Educational Value: Andrés Trujillo ’90
For Andrés Trujillo ’90, going to work is about more than getting it done: It’s about giving back. The 20-year corporate consulting and banking veteran is executive manager of the South America-based startup TuCarrera, which enables Colombians to earn cash toward a college education through everyday purchases.
The desire to make a difference in his native country prompted Trujillo to move back there from the U.S. with his family in 2005.
“In Colombia, only about 25 percent of people who graduate from high school are able to go to university,” he explains. “The main reason they don’t go to college is because of the high cost.”
The company that Trujillo helped create five years ago aims to change the statistics. In basic terms, TuCarrera functions as the marketing loyalty program for French supermarket Carrefour, one of the largest grocery chains in Colombia. People who wish to take part in the savings program sign up at TuCarrera.com. From then on, every time they buy products of participating brands at Carrefour, they earn cash for higher education. The funds can be used by their children, grandchildren, nephews, or any designated recipient.
“Since people go to the supermarket so much, TuCarrera has been very well accepted,” Trujillo says, noting program enrollment of three million people and $5 million in college savings.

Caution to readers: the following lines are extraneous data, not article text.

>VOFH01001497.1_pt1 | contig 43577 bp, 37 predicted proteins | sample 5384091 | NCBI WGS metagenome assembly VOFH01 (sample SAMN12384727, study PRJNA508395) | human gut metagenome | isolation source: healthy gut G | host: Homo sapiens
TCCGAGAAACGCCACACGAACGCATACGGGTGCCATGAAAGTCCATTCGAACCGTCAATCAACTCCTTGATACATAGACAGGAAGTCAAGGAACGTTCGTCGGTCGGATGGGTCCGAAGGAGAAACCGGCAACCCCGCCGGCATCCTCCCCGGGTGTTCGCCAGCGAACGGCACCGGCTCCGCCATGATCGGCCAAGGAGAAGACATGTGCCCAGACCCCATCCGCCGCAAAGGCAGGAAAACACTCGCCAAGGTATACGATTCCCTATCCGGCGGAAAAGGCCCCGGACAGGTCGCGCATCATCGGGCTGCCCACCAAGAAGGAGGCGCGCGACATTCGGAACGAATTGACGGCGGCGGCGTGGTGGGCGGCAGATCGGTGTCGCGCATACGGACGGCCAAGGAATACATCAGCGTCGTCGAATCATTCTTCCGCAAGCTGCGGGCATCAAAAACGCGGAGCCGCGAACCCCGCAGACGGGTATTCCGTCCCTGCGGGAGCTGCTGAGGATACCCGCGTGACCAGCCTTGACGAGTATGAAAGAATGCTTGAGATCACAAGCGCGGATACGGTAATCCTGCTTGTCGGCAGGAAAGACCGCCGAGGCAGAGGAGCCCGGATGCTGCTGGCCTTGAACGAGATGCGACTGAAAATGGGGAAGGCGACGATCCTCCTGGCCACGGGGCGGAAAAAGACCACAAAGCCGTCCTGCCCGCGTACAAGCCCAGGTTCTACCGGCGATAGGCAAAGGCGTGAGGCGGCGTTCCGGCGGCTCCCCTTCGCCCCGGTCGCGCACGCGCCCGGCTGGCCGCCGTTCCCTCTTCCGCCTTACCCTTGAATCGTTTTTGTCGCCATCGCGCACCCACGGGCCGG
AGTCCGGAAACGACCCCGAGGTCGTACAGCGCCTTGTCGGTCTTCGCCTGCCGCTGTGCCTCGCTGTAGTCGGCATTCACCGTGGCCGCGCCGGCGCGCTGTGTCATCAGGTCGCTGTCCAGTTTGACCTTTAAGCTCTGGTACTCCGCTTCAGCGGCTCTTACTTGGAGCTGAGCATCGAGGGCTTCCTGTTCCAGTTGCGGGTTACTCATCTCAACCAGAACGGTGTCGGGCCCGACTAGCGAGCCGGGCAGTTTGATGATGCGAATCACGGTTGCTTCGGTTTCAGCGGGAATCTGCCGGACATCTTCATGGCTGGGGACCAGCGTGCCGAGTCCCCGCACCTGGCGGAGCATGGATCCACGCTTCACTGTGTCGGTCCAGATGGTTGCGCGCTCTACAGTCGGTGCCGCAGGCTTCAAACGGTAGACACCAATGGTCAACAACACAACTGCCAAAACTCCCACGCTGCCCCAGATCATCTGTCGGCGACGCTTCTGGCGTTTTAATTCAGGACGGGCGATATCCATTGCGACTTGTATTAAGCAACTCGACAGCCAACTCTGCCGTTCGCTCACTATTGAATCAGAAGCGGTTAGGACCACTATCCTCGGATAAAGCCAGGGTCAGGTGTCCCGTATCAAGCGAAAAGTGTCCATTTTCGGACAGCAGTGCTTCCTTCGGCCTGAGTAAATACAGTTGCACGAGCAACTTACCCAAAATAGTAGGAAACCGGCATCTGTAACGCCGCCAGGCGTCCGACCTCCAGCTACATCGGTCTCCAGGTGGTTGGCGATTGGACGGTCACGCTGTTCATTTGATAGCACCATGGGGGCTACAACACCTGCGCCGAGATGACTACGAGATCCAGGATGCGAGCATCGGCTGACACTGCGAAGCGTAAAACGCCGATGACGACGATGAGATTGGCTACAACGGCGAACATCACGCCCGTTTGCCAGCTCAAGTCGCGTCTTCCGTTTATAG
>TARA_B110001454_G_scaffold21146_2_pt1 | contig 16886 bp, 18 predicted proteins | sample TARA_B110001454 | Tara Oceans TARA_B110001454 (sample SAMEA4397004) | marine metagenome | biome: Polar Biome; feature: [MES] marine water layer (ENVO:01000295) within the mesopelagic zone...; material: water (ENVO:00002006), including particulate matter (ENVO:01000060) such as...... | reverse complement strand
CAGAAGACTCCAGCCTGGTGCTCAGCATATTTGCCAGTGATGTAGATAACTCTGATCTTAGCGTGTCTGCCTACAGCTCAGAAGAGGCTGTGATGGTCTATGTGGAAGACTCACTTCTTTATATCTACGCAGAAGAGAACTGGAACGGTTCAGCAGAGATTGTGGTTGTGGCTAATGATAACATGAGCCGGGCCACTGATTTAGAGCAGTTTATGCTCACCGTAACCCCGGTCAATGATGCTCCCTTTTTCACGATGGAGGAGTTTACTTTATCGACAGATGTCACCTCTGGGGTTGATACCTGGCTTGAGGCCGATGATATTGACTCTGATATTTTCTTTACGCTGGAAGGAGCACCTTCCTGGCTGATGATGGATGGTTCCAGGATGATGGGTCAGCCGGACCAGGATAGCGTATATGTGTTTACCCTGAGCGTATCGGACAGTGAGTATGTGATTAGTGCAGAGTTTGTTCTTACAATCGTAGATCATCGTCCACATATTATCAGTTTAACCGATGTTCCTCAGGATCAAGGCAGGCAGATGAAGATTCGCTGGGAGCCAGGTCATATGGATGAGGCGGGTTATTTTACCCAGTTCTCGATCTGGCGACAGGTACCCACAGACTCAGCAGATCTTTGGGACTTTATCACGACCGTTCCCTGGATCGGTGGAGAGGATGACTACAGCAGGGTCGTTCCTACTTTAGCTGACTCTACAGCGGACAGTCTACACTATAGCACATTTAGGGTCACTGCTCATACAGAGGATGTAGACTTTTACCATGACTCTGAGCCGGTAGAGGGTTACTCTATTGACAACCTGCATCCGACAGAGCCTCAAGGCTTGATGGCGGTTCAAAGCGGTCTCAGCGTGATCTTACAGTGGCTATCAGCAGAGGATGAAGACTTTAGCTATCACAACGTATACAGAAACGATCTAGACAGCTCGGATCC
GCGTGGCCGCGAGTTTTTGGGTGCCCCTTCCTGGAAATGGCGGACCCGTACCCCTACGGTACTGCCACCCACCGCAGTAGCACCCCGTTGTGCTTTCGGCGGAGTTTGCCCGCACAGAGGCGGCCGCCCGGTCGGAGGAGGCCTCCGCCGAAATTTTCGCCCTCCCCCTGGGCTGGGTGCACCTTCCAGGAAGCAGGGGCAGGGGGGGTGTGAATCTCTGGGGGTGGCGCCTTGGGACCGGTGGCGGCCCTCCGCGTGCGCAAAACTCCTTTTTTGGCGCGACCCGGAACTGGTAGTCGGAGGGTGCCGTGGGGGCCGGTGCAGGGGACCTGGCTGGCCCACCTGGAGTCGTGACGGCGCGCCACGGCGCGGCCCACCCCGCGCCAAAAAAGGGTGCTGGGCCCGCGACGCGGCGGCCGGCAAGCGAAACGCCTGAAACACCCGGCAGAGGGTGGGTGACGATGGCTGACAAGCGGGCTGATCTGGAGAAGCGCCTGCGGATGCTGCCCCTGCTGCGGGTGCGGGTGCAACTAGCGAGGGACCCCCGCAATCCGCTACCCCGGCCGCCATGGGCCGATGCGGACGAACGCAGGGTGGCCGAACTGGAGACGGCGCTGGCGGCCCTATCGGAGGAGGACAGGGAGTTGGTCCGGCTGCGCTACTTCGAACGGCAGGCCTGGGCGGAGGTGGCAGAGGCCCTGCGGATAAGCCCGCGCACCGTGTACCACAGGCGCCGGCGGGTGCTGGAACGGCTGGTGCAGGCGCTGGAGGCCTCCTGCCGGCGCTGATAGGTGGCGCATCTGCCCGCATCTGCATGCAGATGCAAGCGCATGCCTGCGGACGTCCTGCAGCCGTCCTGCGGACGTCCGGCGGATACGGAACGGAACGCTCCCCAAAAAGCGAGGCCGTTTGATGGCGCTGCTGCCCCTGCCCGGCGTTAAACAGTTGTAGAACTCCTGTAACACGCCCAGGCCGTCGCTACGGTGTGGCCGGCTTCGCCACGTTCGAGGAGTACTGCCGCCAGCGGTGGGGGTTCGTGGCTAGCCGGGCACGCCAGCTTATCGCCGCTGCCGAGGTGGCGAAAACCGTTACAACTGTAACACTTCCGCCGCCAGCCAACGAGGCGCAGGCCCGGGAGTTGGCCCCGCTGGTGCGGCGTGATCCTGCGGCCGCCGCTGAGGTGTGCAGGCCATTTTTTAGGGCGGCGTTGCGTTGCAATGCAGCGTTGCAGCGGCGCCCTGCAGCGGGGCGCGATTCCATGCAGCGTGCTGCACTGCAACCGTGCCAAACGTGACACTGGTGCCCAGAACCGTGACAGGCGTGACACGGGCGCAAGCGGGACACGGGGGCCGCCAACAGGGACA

As executive manager, Trujillo supports every aspect of the business. His day-to-day duties range from overseeing contracts and the commercial side of the business to directing operations and strategy. Finance, too, falls under his direction.
“We have to manage the money for everybody – all $5 million – which is a big responsibility,” he says. “And we have to make sure that money is accounted to the last dime.”
Trujillo puts a high value on his own education. In particular, he credits Bentley’s international perspective, full-spectrum approach to business study, emphasis on teamwork, and strengths in technology and information systems.
“I think about Bentley almost every day,” Trujillo says. “Education – you sometimes take it for granted. But once you have to put it in practice, then you feel very, very lucky."